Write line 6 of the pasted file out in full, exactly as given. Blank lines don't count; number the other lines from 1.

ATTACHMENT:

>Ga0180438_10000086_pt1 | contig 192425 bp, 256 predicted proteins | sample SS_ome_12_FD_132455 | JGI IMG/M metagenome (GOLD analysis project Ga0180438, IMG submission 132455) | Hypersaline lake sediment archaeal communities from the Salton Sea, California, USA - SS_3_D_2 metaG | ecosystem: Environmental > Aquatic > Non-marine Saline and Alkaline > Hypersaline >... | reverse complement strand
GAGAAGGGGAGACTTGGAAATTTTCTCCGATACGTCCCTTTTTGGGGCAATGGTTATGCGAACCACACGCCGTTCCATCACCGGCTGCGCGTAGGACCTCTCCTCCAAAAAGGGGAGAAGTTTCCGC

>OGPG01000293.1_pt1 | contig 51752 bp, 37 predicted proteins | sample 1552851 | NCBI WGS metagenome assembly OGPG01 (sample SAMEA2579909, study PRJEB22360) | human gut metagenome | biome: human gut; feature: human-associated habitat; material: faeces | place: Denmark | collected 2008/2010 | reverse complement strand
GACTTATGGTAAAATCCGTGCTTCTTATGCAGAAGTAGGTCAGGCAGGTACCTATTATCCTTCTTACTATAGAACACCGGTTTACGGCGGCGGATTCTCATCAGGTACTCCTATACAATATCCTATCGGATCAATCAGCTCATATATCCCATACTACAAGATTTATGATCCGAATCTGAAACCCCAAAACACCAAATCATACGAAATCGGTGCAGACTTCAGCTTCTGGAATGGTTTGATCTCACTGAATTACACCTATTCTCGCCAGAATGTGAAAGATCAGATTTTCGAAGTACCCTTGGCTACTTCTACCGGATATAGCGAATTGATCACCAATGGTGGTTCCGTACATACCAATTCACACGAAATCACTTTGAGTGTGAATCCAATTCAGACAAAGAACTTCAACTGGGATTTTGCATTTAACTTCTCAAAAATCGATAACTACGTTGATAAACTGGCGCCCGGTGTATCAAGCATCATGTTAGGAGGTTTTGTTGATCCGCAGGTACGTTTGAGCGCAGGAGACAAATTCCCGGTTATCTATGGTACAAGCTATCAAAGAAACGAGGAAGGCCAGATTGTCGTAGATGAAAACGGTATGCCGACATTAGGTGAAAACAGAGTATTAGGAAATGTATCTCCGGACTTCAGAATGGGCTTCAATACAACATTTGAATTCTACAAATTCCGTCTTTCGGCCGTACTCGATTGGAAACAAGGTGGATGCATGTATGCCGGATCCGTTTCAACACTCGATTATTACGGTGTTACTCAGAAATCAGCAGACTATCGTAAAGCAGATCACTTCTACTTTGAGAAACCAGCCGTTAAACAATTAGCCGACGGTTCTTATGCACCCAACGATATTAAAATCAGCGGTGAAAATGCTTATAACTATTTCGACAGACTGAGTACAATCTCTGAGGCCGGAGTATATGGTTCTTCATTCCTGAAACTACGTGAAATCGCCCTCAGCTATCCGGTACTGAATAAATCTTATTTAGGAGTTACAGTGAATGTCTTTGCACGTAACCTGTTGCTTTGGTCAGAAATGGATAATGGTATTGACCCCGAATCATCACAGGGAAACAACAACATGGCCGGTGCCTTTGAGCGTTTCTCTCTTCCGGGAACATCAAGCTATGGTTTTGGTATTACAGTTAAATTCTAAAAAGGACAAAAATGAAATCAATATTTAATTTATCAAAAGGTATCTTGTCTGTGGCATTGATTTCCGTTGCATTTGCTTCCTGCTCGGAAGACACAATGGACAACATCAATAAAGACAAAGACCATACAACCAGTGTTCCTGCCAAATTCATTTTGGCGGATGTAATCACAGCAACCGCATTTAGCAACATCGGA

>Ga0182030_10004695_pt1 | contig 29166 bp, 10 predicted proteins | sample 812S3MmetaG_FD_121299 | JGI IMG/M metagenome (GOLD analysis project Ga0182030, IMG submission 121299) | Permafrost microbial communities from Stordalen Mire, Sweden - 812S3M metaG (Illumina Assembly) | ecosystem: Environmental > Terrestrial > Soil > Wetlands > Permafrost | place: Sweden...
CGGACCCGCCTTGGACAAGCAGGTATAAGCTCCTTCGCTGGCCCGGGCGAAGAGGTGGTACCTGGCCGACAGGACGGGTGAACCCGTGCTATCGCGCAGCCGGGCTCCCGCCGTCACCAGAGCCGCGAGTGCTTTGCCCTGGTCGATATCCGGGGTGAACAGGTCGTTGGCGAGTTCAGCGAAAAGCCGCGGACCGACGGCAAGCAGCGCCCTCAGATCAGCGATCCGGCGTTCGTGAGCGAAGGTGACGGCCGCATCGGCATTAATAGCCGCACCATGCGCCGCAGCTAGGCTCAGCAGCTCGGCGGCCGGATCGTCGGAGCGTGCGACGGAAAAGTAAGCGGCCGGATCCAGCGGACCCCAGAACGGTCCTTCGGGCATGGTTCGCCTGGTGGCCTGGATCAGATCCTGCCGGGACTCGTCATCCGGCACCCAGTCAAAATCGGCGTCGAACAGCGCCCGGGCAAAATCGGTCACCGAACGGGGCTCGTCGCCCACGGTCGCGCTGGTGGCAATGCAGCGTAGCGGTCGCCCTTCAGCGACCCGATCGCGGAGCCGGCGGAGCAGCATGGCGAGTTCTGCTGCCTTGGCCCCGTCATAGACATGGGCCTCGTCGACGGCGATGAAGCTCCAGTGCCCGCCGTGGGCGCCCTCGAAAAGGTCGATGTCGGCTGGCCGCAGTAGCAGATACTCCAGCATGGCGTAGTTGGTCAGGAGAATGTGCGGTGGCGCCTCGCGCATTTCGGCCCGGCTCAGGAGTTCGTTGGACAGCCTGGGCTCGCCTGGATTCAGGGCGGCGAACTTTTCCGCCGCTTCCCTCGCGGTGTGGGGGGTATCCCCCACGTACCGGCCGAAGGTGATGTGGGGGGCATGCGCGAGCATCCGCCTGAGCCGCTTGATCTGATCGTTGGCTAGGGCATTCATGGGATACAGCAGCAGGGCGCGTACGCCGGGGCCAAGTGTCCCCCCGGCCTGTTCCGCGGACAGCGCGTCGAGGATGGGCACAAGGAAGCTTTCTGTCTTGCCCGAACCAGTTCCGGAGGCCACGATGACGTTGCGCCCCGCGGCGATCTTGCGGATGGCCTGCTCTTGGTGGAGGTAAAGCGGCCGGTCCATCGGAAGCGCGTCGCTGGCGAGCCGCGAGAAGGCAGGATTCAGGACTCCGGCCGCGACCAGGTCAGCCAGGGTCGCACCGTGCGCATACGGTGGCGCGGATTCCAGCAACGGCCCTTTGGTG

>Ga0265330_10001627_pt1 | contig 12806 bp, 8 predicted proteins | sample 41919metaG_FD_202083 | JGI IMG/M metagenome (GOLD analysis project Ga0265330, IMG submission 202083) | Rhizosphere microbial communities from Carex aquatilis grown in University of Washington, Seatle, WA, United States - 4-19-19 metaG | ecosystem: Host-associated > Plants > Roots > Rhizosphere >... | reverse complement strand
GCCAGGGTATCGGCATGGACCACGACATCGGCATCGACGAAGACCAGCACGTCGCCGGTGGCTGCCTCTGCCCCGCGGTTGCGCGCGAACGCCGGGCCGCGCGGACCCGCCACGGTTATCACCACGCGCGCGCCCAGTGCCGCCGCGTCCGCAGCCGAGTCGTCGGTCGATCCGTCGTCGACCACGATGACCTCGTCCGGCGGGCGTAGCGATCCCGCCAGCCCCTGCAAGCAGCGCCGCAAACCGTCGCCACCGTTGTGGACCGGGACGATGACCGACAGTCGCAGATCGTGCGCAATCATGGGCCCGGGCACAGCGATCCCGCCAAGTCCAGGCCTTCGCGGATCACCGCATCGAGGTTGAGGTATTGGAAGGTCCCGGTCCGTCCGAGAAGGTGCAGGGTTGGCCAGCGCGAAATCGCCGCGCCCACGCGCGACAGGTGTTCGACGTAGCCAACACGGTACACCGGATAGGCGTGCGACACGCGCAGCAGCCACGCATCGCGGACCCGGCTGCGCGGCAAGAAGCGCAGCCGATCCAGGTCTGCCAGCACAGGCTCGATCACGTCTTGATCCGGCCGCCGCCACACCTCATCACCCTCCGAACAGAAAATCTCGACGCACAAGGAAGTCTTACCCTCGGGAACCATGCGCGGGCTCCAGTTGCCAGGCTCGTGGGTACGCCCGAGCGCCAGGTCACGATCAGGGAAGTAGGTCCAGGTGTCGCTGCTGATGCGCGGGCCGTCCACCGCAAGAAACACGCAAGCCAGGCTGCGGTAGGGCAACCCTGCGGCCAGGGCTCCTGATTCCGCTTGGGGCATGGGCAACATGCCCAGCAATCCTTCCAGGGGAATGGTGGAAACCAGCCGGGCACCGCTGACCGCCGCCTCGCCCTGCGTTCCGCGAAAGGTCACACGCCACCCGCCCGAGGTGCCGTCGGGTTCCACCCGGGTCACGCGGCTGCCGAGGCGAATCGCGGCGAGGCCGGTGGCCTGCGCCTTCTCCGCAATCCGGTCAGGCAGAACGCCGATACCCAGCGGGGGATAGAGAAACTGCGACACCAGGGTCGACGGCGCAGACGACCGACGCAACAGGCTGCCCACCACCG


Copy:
CGGACCCGCCTTGGACAAGCAGGTATAAGCTCCTTCGCTGGCCCGGGCGAAGAGGTGGTACCTGGCCGACAGGACGGGTGAACCCGTGCTATCGCGCAGCCGGGCTCCCGCCGTCACCAGAGCCGCGAGTGCTTTGCCCTGGTCGATATCCGGGGTGAACAGGTCGTTGGCGAGTTCAGCGAAAAGCCGCGGACCGACGGCAAGCAGCGCCCTCAGATCAGCGATCCGGCGTTCGTGAGCGAAGGTGACGGCCGCATCGGCATTAATAGCCGCACCATGCGCCGCAGCTAGGCTCAGCAGCTCGGCGGCCGGATCGTCGGAGCGTGCGACGGAAAAGTAAGCGGCCGGATCCAGCGGACCCCAGAACGGTCCTTCGGGCATGGTTCGCCTGGTGGCCTGGATCAGATCCTGCCGGGACTCGTCATCCGGCACCCAGTCAAAATCGGCGTCGAACAGCGCCCGGGCAAAATCGGTCACCGAACGGGGCTCGTCGCCCACGGTCGCGCTGGTGGCAATGCAGCGTAGCGGTCGCCCTTCAGCGACCCGATCGCGGAGCCGGCGGAGCAGCATGGCGAGTTCTGCTGCCTTGGCCCCGTCATAGACATGGGCCTCGTCGACGGCGATGAAGCTCCAGTGCCCGCCGTGGGCGCCCTCGAAAAGGTCGATGTCGGCTGGCCGCAGTAGCAGATACTCCAGCATGGCGTAGTTGGTCAGGAGAATGTGCGGTGGCGCCTCGCGCATTTCGGCCCGGCTCAGGAGTTCGTTGGACAGCCTGGGCTCGCCTGGATTCAGGGCGGCGAACTTTTCCGCCGCTTCCCTCGCGGTGTGGGGGGTATCCCCCACGTACCGGCCGAAGGTGATGTGGGGGGCATGCGCGAGCATCCGCCTGAGCCGCTTGATCTGATCGTTGGCTAGGGCATTCATGGGATACAGCAGCAGGGCGCGTACGCCGGGGCCAAGTGTCCCCCCGGCCTGTTCCGCGGACAGCGCGTCGAGGATGGGCACAAGGAAGCTTTCTGTCTTGCCCGAACCAGTTCCGGAGGCCACGATGACGTTGCGCCCCGCGGCGATCTTGCGGATGGCCTGCTCTTGGTGGAGGTAAAGCGGCCGGTCCATCGGAAGCGCGTCGCTGGCGAGCCGCGAGAAGGCAGGATTCAGGACTCCGGCCGCGACCAGGTCAGCCAGGGTCGCACCGTGCGCATACGGTGGCGCGGATTCCAGCAACGGCCCTTTGGTG